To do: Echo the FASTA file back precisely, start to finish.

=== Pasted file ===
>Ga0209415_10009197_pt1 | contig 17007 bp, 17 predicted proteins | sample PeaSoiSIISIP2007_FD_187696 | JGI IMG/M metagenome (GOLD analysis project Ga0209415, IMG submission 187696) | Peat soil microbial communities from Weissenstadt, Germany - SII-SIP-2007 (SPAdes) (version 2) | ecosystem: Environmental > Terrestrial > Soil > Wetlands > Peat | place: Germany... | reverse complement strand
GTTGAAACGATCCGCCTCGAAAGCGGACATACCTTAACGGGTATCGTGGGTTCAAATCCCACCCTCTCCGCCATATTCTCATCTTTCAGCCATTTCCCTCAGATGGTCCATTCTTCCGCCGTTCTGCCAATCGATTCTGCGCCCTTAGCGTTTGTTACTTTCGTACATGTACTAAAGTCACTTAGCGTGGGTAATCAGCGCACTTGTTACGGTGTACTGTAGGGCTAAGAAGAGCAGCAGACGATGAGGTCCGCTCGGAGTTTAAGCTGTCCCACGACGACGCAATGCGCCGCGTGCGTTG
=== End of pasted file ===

>Ga0209415_10009197_pt1 | contig 17007 bp, 17 predicted proteins | sample PeaSoiSIISIP2007_FD_187696 | JGI IMG/M metagenome (GOLD analysis project Ga0209415, IMG submission 187696) | Peat soil microbial communities from Weissenstadt, Germany - SII-SIP-2007 (SPAdes) (version 2) | ecosystem: Environmental > Terrestrial > Soil > Wetlands > Peat | place: Germany... | reverse complement strand
GTTGAAACGATCCGCCTCGAAAGCGGACATACCTTAACGGGTATCGTGGGTTCAAATCCCACCCTCTCCGCCATATTCTCATCTTTCAGCCATTTCCCTCAGATGGTCCATTCTTCCGCCGTTCTGCCAATCGATTCTGCGCCCTTAGCGTTTGTTACTTTCGTACATGTACTAAAGTCACTTAGCGTGGGTAATCAGCGCACTTGTTACGGTGTACTGTAGGGCTAAGAAGAGCAGCAGACGATGAGGTCCGCTCGGAGTTTAAGCTGTCCCACGACGACGCAATGCGCCGCGTGCGTTG